Martin Gardner

recreational mathematician and philosopher

1914   -   2010

country of citizenship: United States of America
educated at: University of Chicago
occupation: mathematician
award received: David Hilbert Award, Fellow of the Committee for Skeptical Inquiry, Fellow of the American Academy of Arts and Sciences, Leroy P. Steele Prize

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Martin Gardner (October 21, 1914 – May 22, 2010) was an American popular mathematics and popular science writer, with interests also encompassing scientific skepticism, micromagic, philosophy, religion, and literature—especially the writings of Lewis Carroll, L. Frank Baum, and G. K. Chesterton. He is recognized as a leading authority on Lewis Carroll. The Annotated Alice, which incorporated the text of Carroll's two Alice books, was his most successful work and sold over a million copies. He had a lifelong interest in magic and illusion and was regarded as one of the most important magicians of the twentieth century. He was considered the doyen of American puzzlers. He was a prolific and versatile author, publishing more than 100 books.Gardner was best known for creating and sustaining interest in recreational mathematics—and by extension, mathematics in general—throughout the latter half of the 20th century, principally through his "Mathematical Games" columns. These appeared for twenty-five years in Scientific American, and his subsequent books collecting them.Gardner was one of the foremost anti-pseudoscience polemicists of the 20th century. His 1957 book Fads and Fallacies in the Name of Science became a classic and seminal work of the skeptical movement. In 1976 he joined with fellow skeptics to found CSICOP, an organization promoting scientific inquiry and the use of reason in examining extraordinary claims.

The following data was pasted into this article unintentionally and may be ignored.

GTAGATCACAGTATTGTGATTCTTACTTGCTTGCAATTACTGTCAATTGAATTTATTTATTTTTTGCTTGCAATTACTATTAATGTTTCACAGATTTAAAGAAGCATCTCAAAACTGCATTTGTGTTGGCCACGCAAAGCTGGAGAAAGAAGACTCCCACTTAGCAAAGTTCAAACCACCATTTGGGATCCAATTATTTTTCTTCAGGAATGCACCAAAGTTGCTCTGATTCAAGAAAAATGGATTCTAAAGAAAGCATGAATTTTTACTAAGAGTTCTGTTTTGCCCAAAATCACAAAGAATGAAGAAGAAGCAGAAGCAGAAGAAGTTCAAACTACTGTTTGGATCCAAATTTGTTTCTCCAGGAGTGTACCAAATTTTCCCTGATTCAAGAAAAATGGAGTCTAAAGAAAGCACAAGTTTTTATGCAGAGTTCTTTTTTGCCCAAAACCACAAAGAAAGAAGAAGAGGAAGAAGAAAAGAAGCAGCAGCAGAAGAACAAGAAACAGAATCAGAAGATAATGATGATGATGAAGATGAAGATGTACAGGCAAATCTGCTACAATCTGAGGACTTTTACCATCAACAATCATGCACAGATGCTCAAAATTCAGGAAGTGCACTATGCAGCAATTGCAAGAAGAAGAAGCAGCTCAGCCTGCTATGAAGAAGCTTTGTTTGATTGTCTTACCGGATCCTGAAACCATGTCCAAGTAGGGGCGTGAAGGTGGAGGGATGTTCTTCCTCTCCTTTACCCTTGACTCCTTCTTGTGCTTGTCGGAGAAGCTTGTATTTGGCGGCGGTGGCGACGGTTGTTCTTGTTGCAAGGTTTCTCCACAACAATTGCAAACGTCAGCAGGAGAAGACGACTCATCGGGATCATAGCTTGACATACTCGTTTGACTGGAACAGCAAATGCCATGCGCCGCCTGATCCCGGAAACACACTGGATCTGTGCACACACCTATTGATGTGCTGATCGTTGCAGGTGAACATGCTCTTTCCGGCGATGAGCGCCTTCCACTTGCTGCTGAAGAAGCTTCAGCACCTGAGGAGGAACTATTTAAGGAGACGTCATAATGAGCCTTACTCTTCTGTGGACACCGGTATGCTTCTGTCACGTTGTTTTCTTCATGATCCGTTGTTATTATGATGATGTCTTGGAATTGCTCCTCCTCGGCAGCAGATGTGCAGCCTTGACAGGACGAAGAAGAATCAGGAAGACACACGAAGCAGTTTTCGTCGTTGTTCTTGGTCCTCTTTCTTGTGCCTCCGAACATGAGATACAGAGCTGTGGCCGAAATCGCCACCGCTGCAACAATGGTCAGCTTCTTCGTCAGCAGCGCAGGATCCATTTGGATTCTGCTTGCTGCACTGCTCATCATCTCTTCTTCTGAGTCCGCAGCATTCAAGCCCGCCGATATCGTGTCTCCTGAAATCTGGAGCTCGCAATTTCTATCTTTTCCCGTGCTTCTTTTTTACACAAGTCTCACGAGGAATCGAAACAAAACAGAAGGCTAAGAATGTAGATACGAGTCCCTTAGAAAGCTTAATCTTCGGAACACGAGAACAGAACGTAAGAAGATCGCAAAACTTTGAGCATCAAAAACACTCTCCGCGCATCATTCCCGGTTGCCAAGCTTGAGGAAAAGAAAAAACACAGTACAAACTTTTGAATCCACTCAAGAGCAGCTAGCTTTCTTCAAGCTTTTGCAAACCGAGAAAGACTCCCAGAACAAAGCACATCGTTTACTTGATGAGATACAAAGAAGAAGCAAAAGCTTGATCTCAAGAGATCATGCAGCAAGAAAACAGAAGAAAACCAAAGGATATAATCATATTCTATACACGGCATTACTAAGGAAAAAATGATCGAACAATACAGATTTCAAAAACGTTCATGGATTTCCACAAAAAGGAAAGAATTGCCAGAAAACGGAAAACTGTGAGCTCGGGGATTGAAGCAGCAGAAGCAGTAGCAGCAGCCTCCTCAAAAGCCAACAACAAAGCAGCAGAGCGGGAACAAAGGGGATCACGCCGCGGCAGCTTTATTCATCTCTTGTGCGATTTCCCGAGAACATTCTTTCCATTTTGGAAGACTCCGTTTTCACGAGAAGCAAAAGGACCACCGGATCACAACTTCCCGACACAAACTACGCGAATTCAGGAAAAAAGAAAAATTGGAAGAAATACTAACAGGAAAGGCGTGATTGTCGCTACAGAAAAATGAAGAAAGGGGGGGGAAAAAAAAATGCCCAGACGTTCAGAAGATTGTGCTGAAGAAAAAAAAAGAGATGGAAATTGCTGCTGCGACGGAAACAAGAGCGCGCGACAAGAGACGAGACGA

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A New Kind of Cipher that Would Take Millions of Years to Break

redactioneel artikel in Scientific American

author: Martin Gardner

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